I had a notification on Facebook this afternoon that made me stop and stare in disbelief for a while. It said “296 people liked your comment”. At that point I had no idea which comment or even on what post they were talking about, but apparently 296 people liked it.
Naturally my curiosity got the better of me and I had to look and see what clever thing I had written that had appealed to so many people. It turned out to be a comment I made on one of Anne Lamott’s posts. It was a comment I made about three months ago. In truth, I had forgotten all about it. Let this be a reminder to all of us that anything we post publicly lives on potentially forever on the internet.
A day or so ago Anne Lamott made a public comment about Caitlyn Jenner that many people found offensive and hurtful. I don’t blame them. It was offensive and hurtful. As far as we have come in this country with accepting gender identities that do not match what we were taught were the only options, or at least the only acceptable options, we still have a long way to go. I believe that Anne Lamott did do something wrong. She also heard when she was confronted with it and she has apologized. Let’s give her the opportunity to learn a new way of thinking, acting, and feeling about transgender persons. Let’s forgive her. If we love someone, we don’t stop loving because they did something wrong.
I love Anne Lamott. I love her not only because she is a really good writer, but also (and maybe even mostly) because she is a broken person who continues to make mistakes and she keeps pulling herself up and moving forward – she keeps living, keeps making mistakes, keeps starting again – and deep down she knows that God still loves her no matter what. I love Anne Lamott because she is human and she knows it and she doesn’t pretend to be anything but a fallible sinner and a child of God.
Because I love Anne Lamott and what she writes I am flattered to know that 296 of her readers liked what I had to say. So here it is in case you are curious:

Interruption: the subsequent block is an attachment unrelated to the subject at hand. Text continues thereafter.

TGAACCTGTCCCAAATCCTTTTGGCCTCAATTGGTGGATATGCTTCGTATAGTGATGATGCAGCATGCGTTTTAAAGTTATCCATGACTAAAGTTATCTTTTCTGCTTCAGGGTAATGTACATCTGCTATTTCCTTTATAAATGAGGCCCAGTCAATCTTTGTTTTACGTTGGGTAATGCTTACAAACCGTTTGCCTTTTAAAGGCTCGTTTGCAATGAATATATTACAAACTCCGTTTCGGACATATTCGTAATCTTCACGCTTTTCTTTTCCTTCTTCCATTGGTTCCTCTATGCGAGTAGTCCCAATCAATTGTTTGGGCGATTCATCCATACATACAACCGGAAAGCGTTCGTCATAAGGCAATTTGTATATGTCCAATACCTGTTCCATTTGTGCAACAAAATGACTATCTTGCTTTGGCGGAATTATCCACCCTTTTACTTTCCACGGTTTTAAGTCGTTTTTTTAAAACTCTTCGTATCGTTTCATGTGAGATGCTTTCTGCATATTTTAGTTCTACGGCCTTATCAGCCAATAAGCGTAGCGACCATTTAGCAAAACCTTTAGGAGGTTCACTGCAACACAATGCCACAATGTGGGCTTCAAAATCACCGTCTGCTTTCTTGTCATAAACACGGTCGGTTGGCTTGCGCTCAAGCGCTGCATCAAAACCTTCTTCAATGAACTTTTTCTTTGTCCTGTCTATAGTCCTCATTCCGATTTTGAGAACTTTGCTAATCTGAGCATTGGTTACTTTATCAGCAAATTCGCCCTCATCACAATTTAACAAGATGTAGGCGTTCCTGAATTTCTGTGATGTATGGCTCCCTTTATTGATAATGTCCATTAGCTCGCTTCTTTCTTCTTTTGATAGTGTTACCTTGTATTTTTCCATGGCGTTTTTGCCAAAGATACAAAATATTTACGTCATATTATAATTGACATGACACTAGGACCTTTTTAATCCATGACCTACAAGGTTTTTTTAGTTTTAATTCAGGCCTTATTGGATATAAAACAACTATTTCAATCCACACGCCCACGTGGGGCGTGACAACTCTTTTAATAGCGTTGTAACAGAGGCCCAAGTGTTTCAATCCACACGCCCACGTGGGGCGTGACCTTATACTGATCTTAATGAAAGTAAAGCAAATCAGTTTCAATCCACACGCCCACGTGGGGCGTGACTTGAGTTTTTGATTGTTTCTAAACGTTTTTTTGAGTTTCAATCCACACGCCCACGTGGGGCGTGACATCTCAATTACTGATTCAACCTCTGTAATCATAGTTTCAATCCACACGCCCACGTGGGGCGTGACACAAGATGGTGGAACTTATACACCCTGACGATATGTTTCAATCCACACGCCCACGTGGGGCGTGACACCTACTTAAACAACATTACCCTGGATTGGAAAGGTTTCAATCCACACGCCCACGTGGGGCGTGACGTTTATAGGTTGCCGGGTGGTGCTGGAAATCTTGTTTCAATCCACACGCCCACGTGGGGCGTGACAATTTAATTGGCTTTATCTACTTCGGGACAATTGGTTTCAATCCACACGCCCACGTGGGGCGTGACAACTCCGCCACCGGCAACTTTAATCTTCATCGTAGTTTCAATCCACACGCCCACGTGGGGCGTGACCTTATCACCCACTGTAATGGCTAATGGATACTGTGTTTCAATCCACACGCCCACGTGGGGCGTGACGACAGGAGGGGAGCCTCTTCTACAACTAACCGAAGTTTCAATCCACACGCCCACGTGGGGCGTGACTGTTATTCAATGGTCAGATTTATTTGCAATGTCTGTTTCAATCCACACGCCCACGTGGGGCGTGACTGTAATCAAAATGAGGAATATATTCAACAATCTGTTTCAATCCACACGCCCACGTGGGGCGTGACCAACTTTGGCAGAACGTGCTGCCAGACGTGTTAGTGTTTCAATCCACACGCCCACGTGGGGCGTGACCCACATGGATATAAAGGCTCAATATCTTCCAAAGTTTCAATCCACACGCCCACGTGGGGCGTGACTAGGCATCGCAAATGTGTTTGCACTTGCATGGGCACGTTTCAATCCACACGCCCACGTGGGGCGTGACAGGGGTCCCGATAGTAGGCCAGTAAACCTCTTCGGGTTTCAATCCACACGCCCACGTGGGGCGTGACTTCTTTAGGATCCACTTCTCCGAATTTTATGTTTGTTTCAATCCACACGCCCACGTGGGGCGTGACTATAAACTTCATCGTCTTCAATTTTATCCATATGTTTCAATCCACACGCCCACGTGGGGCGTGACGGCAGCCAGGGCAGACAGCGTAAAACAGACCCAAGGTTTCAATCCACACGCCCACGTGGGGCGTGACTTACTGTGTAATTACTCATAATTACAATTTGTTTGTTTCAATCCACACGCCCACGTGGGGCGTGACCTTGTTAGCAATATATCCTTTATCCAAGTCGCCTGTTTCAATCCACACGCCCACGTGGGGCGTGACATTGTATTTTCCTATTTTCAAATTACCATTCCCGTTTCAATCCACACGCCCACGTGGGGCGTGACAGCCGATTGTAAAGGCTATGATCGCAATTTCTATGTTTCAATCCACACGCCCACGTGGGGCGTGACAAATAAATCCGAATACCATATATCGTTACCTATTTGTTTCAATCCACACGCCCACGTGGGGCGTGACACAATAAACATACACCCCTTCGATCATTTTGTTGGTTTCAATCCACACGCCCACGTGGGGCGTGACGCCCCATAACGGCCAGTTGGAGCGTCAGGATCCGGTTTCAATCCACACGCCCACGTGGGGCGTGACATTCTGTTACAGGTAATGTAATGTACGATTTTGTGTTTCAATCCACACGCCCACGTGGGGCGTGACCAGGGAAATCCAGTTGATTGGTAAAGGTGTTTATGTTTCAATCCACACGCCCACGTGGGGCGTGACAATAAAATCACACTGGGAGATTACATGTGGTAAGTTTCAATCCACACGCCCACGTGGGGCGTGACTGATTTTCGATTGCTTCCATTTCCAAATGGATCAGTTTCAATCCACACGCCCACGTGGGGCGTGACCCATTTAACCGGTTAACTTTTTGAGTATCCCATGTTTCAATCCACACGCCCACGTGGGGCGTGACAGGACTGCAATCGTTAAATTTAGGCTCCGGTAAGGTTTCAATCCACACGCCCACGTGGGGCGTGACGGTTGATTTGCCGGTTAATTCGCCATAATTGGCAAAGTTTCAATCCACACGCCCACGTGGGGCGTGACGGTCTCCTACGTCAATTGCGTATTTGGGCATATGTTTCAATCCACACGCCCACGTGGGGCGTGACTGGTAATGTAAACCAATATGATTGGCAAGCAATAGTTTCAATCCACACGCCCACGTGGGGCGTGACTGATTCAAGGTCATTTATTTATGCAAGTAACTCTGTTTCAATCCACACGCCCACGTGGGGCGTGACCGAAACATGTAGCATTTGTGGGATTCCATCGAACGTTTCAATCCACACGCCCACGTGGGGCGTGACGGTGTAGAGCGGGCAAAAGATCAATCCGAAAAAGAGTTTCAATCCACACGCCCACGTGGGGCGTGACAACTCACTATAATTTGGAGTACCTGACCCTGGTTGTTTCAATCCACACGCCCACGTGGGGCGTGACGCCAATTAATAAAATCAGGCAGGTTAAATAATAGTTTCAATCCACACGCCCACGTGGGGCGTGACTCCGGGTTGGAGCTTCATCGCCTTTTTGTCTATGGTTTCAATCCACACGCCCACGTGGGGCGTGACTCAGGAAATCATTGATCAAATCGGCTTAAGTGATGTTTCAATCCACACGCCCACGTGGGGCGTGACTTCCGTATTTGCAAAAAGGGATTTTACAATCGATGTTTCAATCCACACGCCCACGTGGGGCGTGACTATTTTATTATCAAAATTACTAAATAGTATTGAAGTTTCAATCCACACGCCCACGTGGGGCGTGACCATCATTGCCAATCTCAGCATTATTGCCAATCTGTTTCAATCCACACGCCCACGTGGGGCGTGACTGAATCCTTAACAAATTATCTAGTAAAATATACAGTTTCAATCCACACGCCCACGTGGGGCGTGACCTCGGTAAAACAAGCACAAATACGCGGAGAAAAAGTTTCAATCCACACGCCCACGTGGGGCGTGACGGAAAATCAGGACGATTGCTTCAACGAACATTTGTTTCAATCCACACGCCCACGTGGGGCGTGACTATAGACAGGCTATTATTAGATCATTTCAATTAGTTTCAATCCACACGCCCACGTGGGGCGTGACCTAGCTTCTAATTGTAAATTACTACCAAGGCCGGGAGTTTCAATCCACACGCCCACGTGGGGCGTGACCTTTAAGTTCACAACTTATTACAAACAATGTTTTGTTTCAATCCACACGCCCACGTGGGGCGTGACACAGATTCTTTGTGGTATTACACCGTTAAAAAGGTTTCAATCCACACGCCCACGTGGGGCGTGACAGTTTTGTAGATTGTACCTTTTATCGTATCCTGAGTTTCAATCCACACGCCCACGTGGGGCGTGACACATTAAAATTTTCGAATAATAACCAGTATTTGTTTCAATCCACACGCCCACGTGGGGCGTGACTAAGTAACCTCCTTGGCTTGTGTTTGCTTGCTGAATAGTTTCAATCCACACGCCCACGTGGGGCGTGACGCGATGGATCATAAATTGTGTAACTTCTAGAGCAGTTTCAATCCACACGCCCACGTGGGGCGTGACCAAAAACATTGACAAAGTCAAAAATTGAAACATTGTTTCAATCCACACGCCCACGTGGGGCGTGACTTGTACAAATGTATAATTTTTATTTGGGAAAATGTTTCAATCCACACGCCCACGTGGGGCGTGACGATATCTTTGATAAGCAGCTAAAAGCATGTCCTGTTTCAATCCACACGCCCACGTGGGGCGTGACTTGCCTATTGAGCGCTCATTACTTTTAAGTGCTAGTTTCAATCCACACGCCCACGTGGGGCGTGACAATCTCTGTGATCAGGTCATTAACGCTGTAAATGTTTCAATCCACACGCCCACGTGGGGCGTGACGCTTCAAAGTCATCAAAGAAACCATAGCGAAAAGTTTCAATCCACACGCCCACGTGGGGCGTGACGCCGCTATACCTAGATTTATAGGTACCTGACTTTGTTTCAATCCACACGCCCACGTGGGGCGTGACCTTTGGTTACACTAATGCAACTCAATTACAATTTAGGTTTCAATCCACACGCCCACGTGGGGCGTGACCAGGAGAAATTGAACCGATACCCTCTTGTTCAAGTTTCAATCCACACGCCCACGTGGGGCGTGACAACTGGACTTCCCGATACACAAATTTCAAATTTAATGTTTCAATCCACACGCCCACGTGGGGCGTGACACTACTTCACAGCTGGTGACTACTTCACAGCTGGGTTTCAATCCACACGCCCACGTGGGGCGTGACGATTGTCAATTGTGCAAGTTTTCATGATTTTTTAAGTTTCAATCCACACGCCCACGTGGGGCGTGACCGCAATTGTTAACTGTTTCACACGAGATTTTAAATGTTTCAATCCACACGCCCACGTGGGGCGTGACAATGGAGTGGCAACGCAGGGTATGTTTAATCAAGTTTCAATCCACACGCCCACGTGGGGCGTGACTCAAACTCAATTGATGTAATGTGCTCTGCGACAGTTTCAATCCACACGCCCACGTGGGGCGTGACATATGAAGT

“The year after I graduated from college (long before cell phones) a female friend and I were making a weekend trip back Austin to visit friends when we hit a patch of ice and went spinning off the road, thankfully coming to rest safely, if shook up quite a bit. About 3 minutes later as we were gathering our wits we sat and watched another car hit the same patch of ice and spin right into us. I’ll try to make this story shorter (it was a long night.) No one was hurt, thank you sweet Jesus. A tire was flat but the car was drivable and within a reasonable amount of time we were back on the freeway headed to Austin. Then another tire went flat and we had no second spare. This time it was it was late and we were a long ways from any exit and it was dark and cold. A car pulled up behind us and a dirty man with a scraggly beard got out and asked if we needed help. He was, frankly, scary looking but we were feeling desperate. He took the newly flat tire off and got it to the next exit for a quick fix to hold us until we got to Austin and could buy a new one. We thanked him profusely for his help and he refused to let us pay him or even to pay for the fix on the tire. We were so grateful to finally arrive in Austin safe and sound (in body at least.) The next morning I realized I never even asked his last name. I had no way to contact him to write a proper thank you note, as one does. So I asked God to give that man a little extra blessing. We had to wait a couple days for the car to get fixed (it was just a little more damaged than we realized) and during that time I went down to the administration building at UT to get some transcripts sent. While I was waiting in the hall, a tall dark and handsome man walked up to me and said he was glad to see I made it okay. Okay, he was tall, but maybe not very dark, and he looked really nice. It took me a minute to realize it was the man who had helped us two days before. Turns out he had been somewhere fishing or hunting or someplace where he didn’t have to shave and got to wear his old comfortable clothes for a few days. So many lessons here. it was a real risk for two young women to open our car doors to a strange man on a dark and mostly deserted road. But we chose to trust and he turned out to be the answer to a prayer. I still ask God for a special blessing for him every now and then.”
Whew, that was a long comment. I have a lot of nerve posting that much on a famous writer’s post. I’m thankful she didn’t delete it or advise me to get my own blog.
Then I thought, “Hey, wait a minute. I already have my own blog. Just a week or so ago a friend of mine prodded me to start writing in it (on it?) again. So okay, here’s a new post. I’ll start working on some others.